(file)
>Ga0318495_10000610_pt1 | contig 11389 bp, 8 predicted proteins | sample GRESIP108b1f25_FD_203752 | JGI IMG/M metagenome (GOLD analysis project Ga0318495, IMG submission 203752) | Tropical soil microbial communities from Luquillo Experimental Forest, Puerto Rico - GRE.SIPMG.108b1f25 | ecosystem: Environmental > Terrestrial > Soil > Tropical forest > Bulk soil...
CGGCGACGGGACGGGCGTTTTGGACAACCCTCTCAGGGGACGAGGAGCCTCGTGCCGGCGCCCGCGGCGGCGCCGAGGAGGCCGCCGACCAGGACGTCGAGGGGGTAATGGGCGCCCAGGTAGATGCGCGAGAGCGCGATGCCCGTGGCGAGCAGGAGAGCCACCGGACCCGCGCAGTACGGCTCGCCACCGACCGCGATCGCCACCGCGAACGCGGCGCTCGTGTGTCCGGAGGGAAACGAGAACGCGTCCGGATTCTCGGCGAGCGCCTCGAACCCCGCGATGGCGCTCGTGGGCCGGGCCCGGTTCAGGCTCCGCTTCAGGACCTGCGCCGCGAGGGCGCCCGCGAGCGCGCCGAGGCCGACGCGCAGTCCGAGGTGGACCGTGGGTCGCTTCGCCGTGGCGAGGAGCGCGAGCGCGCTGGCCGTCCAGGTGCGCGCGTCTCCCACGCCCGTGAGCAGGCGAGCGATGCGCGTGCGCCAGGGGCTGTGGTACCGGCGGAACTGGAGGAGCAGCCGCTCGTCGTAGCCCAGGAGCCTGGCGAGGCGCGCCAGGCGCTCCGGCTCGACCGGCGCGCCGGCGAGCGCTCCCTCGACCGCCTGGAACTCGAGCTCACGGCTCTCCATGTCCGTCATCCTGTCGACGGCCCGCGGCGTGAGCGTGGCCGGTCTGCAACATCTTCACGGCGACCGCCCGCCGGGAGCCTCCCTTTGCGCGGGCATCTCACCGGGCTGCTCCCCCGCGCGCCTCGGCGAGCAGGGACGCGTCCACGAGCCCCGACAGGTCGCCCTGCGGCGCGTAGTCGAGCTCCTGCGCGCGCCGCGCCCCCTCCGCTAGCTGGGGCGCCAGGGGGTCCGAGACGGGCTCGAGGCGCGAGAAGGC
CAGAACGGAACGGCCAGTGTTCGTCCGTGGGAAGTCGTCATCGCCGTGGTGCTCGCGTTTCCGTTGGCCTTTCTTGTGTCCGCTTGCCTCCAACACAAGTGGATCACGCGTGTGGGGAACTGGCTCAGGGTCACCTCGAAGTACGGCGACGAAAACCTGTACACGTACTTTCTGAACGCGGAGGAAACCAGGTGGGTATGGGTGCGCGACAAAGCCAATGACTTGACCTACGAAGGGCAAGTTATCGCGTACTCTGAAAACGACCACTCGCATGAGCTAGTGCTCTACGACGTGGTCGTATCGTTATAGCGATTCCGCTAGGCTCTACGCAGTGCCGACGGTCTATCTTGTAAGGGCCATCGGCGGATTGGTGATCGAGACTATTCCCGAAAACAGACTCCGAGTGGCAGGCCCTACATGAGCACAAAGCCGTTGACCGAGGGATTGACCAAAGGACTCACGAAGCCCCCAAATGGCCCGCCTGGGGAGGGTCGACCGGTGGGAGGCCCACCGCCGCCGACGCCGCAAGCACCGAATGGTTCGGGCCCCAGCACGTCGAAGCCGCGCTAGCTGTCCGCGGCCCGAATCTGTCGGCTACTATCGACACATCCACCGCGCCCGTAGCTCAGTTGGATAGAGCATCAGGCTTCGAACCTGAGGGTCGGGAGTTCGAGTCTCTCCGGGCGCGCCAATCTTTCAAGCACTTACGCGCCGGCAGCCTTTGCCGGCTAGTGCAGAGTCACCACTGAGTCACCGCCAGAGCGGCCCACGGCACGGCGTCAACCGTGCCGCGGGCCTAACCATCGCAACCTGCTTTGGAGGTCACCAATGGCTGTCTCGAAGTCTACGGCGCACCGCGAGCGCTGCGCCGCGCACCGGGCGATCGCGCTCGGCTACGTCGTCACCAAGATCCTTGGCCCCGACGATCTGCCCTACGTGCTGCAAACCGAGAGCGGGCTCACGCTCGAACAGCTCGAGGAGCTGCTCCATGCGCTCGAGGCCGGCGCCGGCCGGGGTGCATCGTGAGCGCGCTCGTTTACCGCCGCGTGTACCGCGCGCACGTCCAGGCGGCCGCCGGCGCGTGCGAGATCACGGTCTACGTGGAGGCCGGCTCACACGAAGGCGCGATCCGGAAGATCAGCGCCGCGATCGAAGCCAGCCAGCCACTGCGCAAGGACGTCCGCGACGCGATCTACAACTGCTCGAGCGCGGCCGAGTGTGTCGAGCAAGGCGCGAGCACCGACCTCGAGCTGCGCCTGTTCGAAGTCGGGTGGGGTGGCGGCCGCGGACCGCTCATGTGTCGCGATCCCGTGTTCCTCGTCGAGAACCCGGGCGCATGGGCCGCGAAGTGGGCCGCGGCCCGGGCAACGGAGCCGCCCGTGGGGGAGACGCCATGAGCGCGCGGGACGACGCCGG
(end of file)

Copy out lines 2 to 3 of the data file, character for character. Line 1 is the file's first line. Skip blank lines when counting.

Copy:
CGGCGACGGGACGGGCGTTTTGGACAACCCTCTCAGGGGACGAGGAGCCTCGTGCCGGCGCCCGCGGCGGCGCCGAGGAGGCCGCCGACCAGGACGTCGAGGGGGTAATGGGCGCCCAGGTAGATGCGCGAGAGCGCGATGCCCGTGGCGAGCAGGAGAGCCACCGGACCCGCGCAGTACGGCTCGCCACCGACCGCGATCGCCACCGCGAACGCGGCGCTCGTGTGTCCGGAGGGAAACGAGAACGCGTCCGGATTCTCGGCGAGCGCCTCGAACCCCGCGATGGCGCTCGTGGGCCGGGCCCGGTTCAGGCTCCGCTTCAGGACCTGCGCCGCGAGGGCGCCCGCGAGCGCGCCGAGGCCGACGCGCAGTCCGAGGTGGACCGTGGGTCGCTTCGCCGTGGCGAGGAGCGCGAGCGCGCTGGCCGTCCAGGTGCGCGCGTCTCCCACGCCCGTGAGCAGGCGAGCGATGCGCGTGCGCCAGGGGCTGTGGTACCGGCGGAACTGGAGGAGCAGCCGCTCGTCGTAGCCCAGGAGCCTGGCGAGGCGCGCCAGGCGCTCCGGCTCGACCGGCGCGCCGGCGAGCGCTCCCTCGACCGCCTGGAACTCGAGCTCACGGCTCTCCATGTCCGTCATCCTGTCGACGGCCCGCGGCGTGAGCGTGGCCGGTCTGCAACATCTTCACGGCGACCGCCCGCCGGGAGCCTCCCTTTGCGCGGGCATCTCACCGGGCTGCTCCCCCGCGCGCCTCGGCGAGCAGGGACGCGTCCACGAGCCCCGACAGGTCGCCCTGCGGCGCGTAGTCGAGCTCCTGCGCGCGCCGCGCCCCCTCCGCTAGCTGGGGCGCCAGGGGGTCCGAGACGGGCTCGAGGCGCGAGAAGGC
CAGAACGGAACGGCCAGTGTTCGTCCGTGGGAAGTCGTCATCGCCGTGGTGCTCGCGTTTCCGTTGGCCTTTCTTGTGTCCGCTTGCCTCCAACACAAGTGGATCACGCGTGTGGGGAACTGGCTCAGGGTCACCTCGAAGTACGGCGACGAAAACCTGTACACGTACTTTCTGAACGCGGAGGAAACCAGGTGGGTATGGGTGCGCGACAAAGCCAATGACTTGACCTACGAAGGGCAAGTTATCGCGTACTCTGAAAACGACCACTCGCATGAGCTAGTGCTCTACGACGTGGTCGTATCGTTATAGCGATTCCGCTAGGCTCTACGCAGTGCCGACGGTCTATCTTGTAAGGGCCATCGGCGGATTGGTGATCGAGACTATTCCCGAAAACAGACTCCGAGTGGCAGGCCCTACATGAGCACAAAGCCGTTGACCGAGGGATTGACCAAAGGACTCACGAAGCCCCCAAATGGCCCGCCTGGGGAGGGTCGACCGGTGGGAGGCCCACCGCCGCCGACGCCGCAAGCACCGAATGGTTCGGGCCCCAGCACGTCGAAGCCGCGCTAGCTGTCCGCGGCCCGAATCTGTCGGCTACTATCGACACATCCACCGCGCCCGTAGCTCAGTTGGATAGAGCATCAGGCTTCGAACCTGAGGGTCGGGAGTTCGAGTCTCTCCGGGCGCGCCAATCTTTCAAGCACTTACGCGCCGGCAGCCTTTGCCGGCTAGTGCAGAGTCACCACTGAGTCACCGCCAGAGCGGCCCACGGCACGGCGTCAACCGTGCCGCGGGCCTAACCATCGCAACCTGCTTTGGAGGTCACCAATGGCTGTCTCGAAGTCTACGGCGCACCGCGAGCGCTGCGCCGCGCACCGGGCGATCGCGCTCGGCTACGTCGTCACCAAGATCCTTGGCCCCGACGATCTGCCCTACGTGCTGCAAACCGAGAGCGGGCTCACGCTCGAACAGCTCGAGGAGCTGCTCCATGCGCTCGAGGCCGGCGCCGGCCGGGGTGCATCGTGAGCGCGCTCGTTTACCGCCGCGTGTACCGCGCGCACGTCCAGGCGGCCGCCGGCGCGTGCGAGATCACGGTCTACGTGGAGGCCGGCTCACACGAAGGCGCGATCCGGAAGATCAGCGCCGCGATCGAAGCCAGCCAGCCACTGCGCAAGGACGTCCGCGACGCGATCTACAACTGCTCGAGCGCGGCCGAGTGTGTCGAGCAAGGCGCGAGCACCGACCTCGAGCTGCGCCTGTTCGAAGTCGGGTGGGGTGGCGGCCGCGGACCGCTCATGTGTCGCGATCCCGTGTTCCTCGTCGAGAACCCGGGCGCATGGGCCGCGAAGTGGGCCGCGGCCCGGGCAACGGAGCCGCCCGTGGGGGAGACGCCATGAGCGCGCGGGACGACGCCGG